Rediscovering valonia oak acorns

Why sustain valonia oak agroforestry systems?

Two valonia oak systems are present in Greece: ancient open forests (silvopastoral systems) and agricultural fields with valonia oak trees (agro-silvopastoral systems). Both have significant socio-economic, ecological and cultural value. They provide ecosystem services and support traditional uses including, grazing, acorn cup and nut collection, harvesting wood (for shipbuilding, firewood and charcoal) and collection of aromatic and medicinal plants.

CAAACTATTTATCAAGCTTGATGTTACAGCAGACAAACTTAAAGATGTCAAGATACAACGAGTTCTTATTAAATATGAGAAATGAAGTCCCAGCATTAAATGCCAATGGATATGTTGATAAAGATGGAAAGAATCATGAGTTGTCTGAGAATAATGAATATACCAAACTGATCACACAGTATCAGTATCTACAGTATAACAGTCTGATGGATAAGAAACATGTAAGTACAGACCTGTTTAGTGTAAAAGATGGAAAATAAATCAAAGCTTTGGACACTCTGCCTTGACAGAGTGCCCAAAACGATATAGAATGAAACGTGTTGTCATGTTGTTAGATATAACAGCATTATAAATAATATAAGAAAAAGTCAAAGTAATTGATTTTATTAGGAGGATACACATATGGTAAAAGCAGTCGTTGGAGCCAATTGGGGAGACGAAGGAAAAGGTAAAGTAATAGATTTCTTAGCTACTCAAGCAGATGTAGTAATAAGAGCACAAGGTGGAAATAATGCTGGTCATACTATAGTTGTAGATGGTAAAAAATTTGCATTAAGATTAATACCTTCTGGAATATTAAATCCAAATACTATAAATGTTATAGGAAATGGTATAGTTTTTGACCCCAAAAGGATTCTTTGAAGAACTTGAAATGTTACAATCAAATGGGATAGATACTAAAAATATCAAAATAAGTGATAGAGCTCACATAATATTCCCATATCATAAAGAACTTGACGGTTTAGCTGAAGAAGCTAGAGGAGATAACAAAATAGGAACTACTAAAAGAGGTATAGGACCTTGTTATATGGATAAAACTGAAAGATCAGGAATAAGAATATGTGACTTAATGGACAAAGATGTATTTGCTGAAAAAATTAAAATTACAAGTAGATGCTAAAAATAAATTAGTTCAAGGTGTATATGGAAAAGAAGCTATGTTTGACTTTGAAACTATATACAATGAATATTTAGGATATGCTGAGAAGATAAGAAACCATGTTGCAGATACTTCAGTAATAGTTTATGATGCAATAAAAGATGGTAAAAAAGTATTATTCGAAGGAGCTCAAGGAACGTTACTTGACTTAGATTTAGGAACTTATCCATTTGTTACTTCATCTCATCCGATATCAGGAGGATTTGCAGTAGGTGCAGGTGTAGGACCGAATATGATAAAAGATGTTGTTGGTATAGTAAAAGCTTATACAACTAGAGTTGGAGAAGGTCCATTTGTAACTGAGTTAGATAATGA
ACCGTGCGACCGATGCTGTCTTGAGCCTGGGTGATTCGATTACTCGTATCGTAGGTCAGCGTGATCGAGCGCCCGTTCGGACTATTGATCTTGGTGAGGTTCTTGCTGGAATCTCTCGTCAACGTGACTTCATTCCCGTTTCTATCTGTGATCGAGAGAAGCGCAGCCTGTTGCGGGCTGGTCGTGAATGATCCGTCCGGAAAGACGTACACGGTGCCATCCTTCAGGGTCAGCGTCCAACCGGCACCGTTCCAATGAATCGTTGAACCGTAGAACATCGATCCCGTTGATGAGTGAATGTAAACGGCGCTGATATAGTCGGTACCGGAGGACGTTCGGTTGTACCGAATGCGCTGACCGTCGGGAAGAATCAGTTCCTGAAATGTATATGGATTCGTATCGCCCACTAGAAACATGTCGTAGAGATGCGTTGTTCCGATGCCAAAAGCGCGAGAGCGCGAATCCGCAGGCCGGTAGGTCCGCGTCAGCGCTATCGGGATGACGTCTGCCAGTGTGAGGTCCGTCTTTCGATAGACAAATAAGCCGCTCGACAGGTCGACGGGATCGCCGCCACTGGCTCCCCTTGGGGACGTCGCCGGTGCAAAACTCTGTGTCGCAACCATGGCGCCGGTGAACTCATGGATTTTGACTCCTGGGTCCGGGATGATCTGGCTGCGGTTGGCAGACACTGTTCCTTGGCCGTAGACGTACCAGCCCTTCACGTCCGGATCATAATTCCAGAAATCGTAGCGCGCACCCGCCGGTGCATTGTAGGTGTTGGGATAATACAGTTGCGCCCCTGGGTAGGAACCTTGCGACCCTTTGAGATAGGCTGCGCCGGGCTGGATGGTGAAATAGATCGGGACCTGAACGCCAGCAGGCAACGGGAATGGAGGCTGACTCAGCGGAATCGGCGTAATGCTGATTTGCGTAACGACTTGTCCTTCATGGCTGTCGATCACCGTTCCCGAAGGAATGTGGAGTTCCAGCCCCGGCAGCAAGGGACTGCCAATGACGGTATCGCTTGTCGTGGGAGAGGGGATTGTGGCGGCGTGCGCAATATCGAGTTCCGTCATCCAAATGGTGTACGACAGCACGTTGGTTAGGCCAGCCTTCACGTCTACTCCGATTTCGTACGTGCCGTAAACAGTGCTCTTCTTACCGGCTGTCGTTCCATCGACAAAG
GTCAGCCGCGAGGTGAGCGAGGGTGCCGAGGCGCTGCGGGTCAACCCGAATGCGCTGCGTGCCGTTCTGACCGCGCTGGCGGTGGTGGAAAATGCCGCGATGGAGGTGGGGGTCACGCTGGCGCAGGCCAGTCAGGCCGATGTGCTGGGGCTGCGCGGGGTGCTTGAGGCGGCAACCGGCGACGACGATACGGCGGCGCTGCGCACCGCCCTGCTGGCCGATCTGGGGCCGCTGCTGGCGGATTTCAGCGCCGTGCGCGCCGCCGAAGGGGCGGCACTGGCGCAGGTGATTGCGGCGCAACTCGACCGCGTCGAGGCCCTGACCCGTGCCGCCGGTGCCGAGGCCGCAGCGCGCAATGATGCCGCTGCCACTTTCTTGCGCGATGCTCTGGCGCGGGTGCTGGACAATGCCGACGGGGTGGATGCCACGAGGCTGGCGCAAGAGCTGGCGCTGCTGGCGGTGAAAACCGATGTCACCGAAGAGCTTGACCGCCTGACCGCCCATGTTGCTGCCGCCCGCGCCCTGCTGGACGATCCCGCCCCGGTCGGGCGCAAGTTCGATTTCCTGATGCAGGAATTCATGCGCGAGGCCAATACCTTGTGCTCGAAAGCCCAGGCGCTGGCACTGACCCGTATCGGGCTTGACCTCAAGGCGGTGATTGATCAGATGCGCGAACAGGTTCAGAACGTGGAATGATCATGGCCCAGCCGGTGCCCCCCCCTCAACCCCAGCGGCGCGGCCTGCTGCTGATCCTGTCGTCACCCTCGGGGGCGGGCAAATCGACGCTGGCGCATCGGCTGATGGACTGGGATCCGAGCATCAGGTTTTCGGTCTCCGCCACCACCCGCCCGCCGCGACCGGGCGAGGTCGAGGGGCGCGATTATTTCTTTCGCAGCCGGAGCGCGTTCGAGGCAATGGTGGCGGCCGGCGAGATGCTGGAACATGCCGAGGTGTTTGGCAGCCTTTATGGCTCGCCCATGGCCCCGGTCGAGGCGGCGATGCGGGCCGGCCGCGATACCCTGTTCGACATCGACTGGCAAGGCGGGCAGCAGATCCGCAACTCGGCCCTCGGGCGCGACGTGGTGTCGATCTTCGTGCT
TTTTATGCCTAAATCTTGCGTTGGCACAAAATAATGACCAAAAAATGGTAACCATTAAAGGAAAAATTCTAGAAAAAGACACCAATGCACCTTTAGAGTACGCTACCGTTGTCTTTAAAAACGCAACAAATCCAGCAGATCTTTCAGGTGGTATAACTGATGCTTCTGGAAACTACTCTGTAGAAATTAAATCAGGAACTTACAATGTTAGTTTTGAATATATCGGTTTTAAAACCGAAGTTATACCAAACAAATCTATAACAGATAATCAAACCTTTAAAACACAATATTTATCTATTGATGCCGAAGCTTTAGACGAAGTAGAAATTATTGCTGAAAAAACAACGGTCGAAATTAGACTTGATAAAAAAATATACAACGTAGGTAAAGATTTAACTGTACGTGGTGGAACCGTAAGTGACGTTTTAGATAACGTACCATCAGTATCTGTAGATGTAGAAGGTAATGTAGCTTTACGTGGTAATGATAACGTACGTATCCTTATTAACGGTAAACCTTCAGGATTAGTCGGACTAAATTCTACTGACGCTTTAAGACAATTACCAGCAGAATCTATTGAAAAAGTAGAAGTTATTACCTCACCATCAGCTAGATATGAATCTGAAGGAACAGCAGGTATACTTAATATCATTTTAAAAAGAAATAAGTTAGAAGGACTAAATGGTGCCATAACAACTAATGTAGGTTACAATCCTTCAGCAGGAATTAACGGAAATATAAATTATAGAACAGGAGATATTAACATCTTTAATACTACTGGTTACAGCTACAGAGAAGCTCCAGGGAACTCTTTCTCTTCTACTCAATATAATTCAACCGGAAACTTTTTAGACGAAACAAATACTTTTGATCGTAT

Valonia oak forests are one of the habitats of the NATURA 2000 network and include monumental trees in many places in Greece. The harvesting of acorn cups for leather tanning rendered it a very important traditional economic activity up to 1970s, significantly contributing to the localeconomy. The average annual production of acorn cups in the past reached 14,000 tonnes. Most were exported as raw material or processed to produce powder, liquid or extract. In recent years, there has been a growing interest in reassessing the productive value of these systems within the context of acorn harvesting, organic agriculture and animal husbandry, as well as for environmental protection reasons. There is also increasing interest in the history of this traditional practice.

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